Arguably Stravinsky's most important work, arguably his best, and at the time of its composition arguably the most shockingly controversial work the musical world had yet seen, Stravinsky's ballet about pagan Russia caused quite a stir in the Theatre des Champs-Elysees at its premiere in 1913.
www.music.eku.edu /faculty/nelson/mus755/stravinsky.html   (1402 words)

 Stravinsky's Rite of Spring   (Site not responding. Last check: 2007-11-07)
Stravinsky's The Rite of Spring, completed in 1912 for Diaghiler's Ballets Russes, is a synthesis of the new ideas in musical thought which had begun to take shape with Debussy only a few years earlier.
It is Stravinsky's new combinations of existing styles, as well as some of his own stylistic contributions, that give The Rite of Spring its strong, unique personality.
The contrast between the way Stravinsky orchestrates the chord (EM triad underneath Eb7) and the way Debussy would likely have handled the same chord is quite sharp.
www.fundeling.com /pstravinsky.html   (405 words)

 Classical Net - Basic Repertoire List - Stravinsky
Stravinsky felt uncomfortable with the direction and almost immediately turned again, searching for a sparer music.
Stravinsky wrote music with the craft of a fine jeweler.
Use of text, images, or any other copyrightable material contained in these pages, without the written permission of the copyright holder, except as specified in the Copyright Notice, is strictly prohibited.
www.classical.net /music/comp.lst/stravinsky.html   (545 words)

 Composer   (Site not responding. Last check: 2007-11-07)
Stravinsky made an immediate impression in Paris with his score for L'oiseau de feu (The Firebird), for the Ballets Russes of Dyagilev.
Stravinsky's orchestral music includes symphonies, suites from some of the ballets, and two suites arranged from sets of easy piano pieces.
Stravinsky's chamber music includes some arrangements of orchestral works, in particular two versions of music from Pulcinella, one for violin and piano and a second for cello and piano, under the title Suite italienne.
www.naxos.com /composer/btm.asp?fullname=Stravinsky,+Igor   (465 words)

 Stravinsky, Igor Fedorovich. The Columbia Encyclopedia, Sixth Edition. 2001-05   (Site not responding. Last check: 2007-11-07)
Stravinsky’s father, an actor and singer in St. Petersburg, had him educated for the law.
Music was only an avocation for Stravinsky until his meeting in 1902 with Rimsky-Korsakov, with whom he studied formally from 1907 to 1908.
Stravinsky’s First Symphony in E Flat Major (1907) is pervaded by the influence of Rimsky-Korsakov’s nationalistic style.
www.bartleby.com /65/st/Stravins.html   (584 words)

 Stravinsky’s Saliva
In 1992, Carr began studying Stravinsky’s neoclassical ballets and operas on Greek subjects, four works that had been neglected by Stravinsky scholars; the primary sources for these works were unavailable until 1986, when the Paul Sacher Foundation in Basel, Switzerland, opened Stravinsky’s papers to researchers.
After studying Stravinsky’s writings and examining the syllabic patterns used in Greek poetry, Carr concluded that much of Stravinsky’s inspiration for composing these works came from the sounds and rhythms of his collaborators’ written text.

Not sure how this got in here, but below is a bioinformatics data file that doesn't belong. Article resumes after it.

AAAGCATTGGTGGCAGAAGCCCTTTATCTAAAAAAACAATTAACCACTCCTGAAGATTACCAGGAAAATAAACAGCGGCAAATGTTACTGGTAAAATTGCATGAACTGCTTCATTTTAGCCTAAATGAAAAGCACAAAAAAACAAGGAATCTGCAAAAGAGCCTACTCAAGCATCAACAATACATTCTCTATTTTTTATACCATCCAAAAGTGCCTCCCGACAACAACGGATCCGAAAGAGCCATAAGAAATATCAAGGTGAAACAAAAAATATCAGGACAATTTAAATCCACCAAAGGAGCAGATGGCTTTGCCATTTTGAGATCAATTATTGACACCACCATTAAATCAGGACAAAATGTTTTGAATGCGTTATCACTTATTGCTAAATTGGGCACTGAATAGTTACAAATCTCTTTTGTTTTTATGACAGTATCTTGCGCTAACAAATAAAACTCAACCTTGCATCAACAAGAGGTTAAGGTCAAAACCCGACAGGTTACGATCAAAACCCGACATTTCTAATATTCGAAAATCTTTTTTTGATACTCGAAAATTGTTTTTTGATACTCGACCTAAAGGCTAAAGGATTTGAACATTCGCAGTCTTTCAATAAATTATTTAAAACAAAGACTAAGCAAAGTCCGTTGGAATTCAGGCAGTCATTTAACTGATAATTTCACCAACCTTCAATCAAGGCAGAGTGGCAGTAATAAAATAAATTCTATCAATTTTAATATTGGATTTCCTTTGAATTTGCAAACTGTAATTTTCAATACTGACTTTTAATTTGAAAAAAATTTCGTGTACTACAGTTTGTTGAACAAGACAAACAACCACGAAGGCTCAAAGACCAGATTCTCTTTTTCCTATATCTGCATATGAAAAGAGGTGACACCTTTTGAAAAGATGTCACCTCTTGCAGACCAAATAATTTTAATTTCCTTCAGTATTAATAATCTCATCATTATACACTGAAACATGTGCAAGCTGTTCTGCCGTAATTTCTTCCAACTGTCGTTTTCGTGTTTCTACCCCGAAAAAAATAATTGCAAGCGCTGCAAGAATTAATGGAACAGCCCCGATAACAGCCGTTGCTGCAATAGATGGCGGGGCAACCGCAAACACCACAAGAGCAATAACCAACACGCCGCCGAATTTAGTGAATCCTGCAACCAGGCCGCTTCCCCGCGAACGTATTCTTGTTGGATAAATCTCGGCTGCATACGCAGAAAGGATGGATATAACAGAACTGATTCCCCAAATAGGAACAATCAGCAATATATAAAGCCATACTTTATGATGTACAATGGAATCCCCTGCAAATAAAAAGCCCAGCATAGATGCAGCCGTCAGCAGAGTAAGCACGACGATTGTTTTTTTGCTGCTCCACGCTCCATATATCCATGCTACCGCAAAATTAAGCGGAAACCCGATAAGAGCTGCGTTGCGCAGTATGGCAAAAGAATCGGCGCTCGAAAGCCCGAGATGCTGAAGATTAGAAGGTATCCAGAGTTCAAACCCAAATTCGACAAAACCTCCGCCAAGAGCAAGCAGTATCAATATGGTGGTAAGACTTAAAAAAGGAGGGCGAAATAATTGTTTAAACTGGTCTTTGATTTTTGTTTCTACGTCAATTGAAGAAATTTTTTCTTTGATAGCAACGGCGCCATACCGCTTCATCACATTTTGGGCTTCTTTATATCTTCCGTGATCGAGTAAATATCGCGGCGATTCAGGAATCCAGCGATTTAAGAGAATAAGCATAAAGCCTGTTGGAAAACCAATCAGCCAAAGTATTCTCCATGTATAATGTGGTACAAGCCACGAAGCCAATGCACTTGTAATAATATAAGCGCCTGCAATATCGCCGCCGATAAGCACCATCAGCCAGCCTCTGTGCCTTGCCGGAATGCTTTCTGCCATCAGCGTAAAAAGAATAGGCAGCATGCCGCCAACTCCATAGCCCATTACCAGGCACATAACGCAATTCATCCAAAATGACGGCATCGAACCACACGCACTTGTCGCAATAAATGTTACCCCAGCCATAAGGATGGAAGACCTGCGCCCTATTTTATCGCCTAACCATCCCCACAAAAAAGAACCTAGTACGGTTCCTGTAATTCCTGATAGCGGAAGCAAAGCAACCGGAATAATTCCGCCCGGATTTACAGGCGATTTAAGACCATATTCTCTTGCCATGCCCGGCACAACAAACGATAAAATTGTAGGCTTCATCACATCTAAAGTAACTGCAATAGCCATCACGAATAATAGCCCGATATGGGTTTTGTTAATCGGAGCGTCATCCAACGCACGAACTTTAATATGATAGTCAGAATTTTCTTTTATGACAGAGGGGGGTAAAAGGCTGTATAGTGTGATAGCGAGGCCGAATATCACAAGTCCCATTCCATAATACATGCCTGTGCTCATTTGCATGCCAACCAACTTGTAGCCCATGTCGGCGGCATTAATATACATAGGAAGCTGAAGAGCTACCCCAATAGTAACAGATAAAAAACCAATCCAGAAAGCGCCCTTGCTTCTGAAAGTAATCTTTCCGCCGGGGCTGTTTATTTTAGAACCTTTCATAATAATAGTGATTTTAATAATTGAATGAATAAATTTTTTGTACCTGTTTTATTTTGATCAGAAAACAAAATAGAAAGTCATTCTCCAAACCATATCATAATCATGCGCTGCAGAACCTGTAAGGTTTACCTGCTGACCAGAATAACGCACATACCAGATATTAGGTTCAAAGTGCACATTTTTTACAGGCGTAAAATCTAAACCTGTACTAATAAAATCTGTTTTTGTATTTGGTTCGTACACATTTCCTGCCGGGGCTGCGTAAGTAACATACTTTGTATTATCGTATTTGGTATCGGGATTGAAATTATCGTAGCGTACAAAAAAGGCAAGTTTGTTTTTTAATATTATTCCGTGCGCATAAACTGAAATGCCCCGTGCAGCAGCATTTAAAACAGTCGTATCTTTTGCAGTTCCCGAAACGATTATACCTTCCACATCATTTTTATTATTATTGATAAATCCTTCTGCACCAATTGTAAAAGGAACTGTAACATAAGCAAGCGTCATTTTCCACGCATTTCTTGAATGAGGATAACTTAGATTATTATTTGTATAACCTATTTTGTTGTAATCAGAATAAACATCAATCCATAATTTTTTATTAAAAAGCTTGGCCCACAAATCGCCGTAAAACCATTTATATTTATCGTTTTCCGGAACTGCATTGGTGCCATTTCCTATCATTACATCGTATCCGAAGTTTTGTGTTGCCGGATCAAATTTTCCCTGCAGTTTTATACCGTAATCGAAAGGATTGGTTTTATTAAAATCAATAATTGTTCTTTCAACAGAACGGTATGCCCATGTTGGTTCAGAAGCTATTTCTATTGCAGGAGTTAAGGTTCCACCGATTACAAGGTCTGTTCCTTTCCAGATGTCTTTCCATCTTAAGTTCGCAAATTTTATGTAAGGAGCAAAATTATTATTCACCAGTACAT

The final versions of Stravinsky’s works no longer cause riots: He is now recognized as one of music’s greatest innovators of the 20th century, and is sometimes called the musical counterpart to Picasso.
www.rps.psu.edu /0309/saliva.html   (1045 words)

 Notes on Pulcinella Suite (Igor Stravinsky)   (Site not responding. Last check: 2007-11-07)
In 1919 Sergei Diaghilev, the impressario of the Ballets Russes whose collaborations with Stravinsky, including The Firebird, Petrushka, and The Rite of Spring, had brought the composer to international prominence, approached him with a new project: a ballet based on music by the eighteenth-century composer Giovanni Battista Pergolesi, with set designs by Pablo Picasso.
Far from substantially recomposing the music, Stravinsky approached the material with a light hand, scoring the ballet for a scaled-down orchestra that nicely mimics the clarity of the pre-Classical style.
In his monumental study of the early Stravinsky, Richard Taruskin attributes these winking gestures to what he calls the composer's "Turanian" style, a style reflecting "the land of Stravinsky's musical imagining," where a self-consciously Russian, or at least eastern aesthetic works to undermine the certainties of the Western musical tradition.
www.loudounsymphony.org /notes/stravinsky-pulcinella.html   (344 words)

 Encyclopedia article on Igor Stravinsky [EncycloZine]   (Site not responding. Last check: 2007-11-07)
In 1902, at the age of 20, Stravinsky became the pupil of Rimsky-Korsakov, probably the leading Russian composer of the time.
In it, Stravinsky enforced his unique re-interpretation of the twelve tone method, retaining all the Stravinskian signatures that are found throughout his compositions, whether they be "primitive", "neo-classic", or "serial": rhythmic quirkiness and experimentation, harmonic ingenuity, and a deft ear for masterful orchestration.
It can be said that Stravinsky was the inventor of the "neoclassic" style, a style that would be later adopted by composers as diverse as Sergei Prokofiev and Aaron Copland.
encyclozine.com /Stravinsky   (3449 words)

 The Classical Music Pages Quarterly
Stravinsky was in several cities, including Lausanne (where his son was born), Beaulieu, St. Petersburg and Rome.